Transcript for 'Amazing Grace': Exclusive look at never-aired footage of Aretha Franklin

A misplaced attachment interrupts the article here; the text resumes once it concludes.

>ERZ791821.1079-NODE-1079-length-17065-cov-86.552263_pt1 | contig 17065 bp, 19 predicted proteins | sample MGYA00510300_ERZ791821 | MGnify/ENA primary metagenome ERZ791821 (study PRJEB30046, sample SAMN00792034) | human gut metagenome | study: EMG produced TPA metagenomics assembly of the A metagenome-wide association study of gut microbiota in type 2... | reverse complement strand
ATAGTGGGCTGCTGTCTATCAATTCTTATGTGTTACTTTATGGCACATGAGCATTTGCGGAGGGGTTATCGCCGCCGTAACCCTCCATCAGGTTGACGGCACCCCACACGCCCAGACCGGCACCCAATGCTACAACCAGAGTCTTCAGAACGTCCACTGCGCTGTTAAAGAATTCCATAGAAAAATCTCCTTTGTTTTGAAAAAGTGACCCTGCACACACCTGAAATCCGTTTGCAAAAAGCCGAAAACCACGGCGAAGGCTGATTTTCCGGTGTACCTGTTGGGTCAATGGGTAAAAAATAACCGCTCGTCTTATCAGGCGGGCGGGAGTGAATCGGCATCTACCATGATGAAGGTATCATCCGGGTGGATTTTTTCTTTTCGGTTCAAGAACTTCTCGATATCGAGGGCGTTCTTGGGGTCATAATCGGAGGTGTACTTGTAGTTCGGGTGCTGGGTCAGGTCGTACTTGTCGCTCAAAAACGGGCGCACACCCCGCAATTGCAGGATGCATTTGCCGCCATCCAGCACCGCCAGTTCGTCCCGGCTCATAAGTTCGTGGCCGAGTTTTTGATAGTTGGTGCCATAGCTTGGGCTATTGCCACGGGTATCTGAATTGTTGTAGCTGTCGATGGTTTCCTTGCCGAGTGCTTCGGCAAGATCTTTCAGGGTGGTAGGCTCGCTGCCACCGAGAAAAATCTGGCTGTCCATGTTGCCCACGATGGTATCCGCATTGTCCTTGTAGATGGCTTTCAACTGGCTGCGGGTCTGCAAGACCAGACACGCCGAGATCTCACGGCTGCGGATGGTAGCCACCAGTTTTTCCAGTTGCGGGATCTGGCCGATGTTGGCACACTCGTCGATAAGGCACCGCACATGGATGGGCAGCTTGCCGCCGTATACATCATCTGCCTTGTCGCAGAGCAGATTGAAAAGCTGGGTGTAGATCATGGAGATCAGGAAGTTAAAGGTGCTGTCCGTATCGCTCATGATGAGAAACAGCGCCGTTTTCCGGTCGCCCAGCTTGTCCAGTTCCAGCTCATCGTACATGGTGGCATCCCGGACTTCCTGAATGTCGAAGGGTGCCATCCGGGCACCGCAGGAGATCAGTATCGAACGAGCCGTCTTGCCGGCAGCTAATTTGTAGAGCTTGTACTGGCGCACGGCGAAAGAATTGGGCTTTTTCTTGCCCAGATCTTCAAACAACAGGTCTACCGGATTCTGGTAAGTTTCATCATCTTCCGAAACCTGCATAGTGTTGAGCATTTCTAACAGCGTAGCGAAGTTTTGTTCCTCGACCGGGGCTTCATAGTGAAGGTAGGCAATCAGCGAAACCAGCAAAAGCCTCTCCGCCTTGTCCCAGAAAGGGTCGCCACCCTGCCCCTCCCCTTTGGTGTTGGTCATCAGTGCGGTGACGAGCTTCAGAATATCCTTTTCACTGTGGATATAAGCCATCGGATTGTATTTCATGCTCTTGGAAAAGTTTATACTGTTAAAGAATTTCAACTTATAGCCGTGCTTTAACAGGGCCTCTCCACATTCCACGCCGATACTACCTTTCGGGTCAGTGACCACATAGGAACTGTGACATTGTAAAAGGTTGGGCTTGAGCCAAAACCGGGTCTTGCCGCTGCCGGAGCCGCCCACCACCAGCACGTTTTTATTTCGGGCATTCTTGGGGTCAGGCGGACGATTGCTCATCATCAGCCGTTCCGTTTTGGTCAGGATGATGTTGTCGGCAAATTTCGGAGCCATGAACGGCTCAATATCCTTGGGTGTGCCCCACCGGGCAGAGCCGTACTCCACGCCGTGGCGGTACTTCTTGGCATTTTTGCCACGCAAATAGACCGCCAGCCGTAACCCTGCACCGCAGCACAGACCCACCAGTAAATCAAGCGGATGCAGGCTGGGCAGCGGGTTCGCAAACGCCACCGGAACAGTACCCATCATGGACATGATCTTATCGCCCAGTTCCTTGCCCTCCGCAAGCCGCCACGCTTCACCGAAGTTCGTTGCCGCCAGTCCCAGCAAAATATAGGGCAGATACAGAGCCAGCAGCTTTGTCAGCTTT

Reporter: Intimate, transcendent. Aretha Franklin as she's never been seen before. A new documentary, nearly 50 years in the making. ��� ��� never-aired footage of the queen of soul, recording her legendary gospel album, "Amazing grace", the best-selling gospel album of all time. She barely speaks five words, but when she opens her mouth, as some in that church might say, "Glory came out." ��� ��� It's just a testament to good spiritual music. Reporter: We sat down with those closest to Franklin. You know, America lost a legend. You lost a mother. You lost an aunt. What was it like watching this performance? I was very touched. I welled up in a couple parts. Reporter: You weren't the only one. It was the early '70s. The then 29-year-old still a diva in the making. 11 number one records in a row. Reporter: She'd already earned our respect as the queen of soul. ��� ��� Reporter: She made us sing. Her songs astound track for the several rights era. But to her son, the larger than life diva was just mom. What kind of mom was she? Very loving. Always looking out for my best interests. She was just aunt Aretha. She loved to cook. She loved her soap operas. She loved Madea. Reporter: She was most at home here notice church. She always took America to church. If you ever attended any of her concerts, you were going to church before you went there. Reporter: Her father, a renowned reverend, CL Franklin. Aretha is just a stone singer. Reporter: In 1972, she partnered with the gospel great, reverend James Cleveland. She can sing anything. Anything. Reporter: His choir singing backup in the L.A. Neighborhood of Watts. I bass blown away to see Mick jagger in the rear swaying to the music. They're both atlantic record label mates. And Mick knew where the action was. Reporter: Sidney Pollack and his crew were there, too. She saw this as that chance to become a movie star. Reporter: But the production team forgot one important tool. A clapper that allows you to synch audio to the reels and reels of film. Years later, he called in his old apprentice. Oh, man, how disappointed that he must have been. He spent three months looking at footage, daily, and he could only synch up 12% of the stuff. Reporter: So it's like putting together a million-piece jigsaw puzzle? Right. Reporter: With the advent of digital technology decades later, it became possible. Is the legend true that you mortgaged your house to get the rights? Yes, it is. Reporter: That's how much you believed in it. But once the film was made he received an unexpected splice. First sued in 2015 by the queen herself. When Aretha sued me, I had no idea why she's suing me. And she said she loved the movie, which was a harder thing to figure out. Reporter: When she passed away last year, Franklin's niece asked him to screen the film for the family. And they were sold. You think you're feeling it and when you see it, it's just very transformative. ��� ��� Reporter: In her first song, which is, I think "Holy holy". I don't think she opens her eyes through the entire performance. To us, that's like the moment, her zone moment. Very much. When she would go into concerts, she'd go into a zone. When she closes her eyes, she's not hearing anything else around her. It's all about her performance and what she's doing. One, she's in the church. And two, she's also making a recording. These are the two things that are the holiest of holy to her. Reporter: With the body of work that spans six decades, hit after hit inspired by her gospel roots, all unmistakably Aretha. ��� Like a natural woman ��� Reporter: The natural woman, just as comfortable singing on stage alongside fellow pop divas as she was performing for presidents. ��� You make me feel ��� are your even bringing president Obama to tears at the Kennedy center honors. ��� You make me feel like a natural woman ��� Reporter: Franklin, a die-hard Democrat, crossed the aisle to perform a due et cetera with former secretary of state condoleezza rice. ��� Forever, and ever ��� I heard someone say that she played with the symphony. And I said, condoleezza rice plays with the symphony? Plays what? The piano. This, I had to hear. Reporter: Aretha excelled across genres, even making her unique mark in opera. ��� ��� Reporter: But it wasn't just her singing that impressed her adoring fans. It was also her musicality. I think some of the best parts of her concerts is when she got on the piano. She played by ear. And she was gift Netherlands she was gifted in that sense. We joked. She could play anything. Reporter: What do you want audiences to rediscover? Her love for the gospel and for the church. And that, I think it's very, very relevant to the days and times that we're living in right
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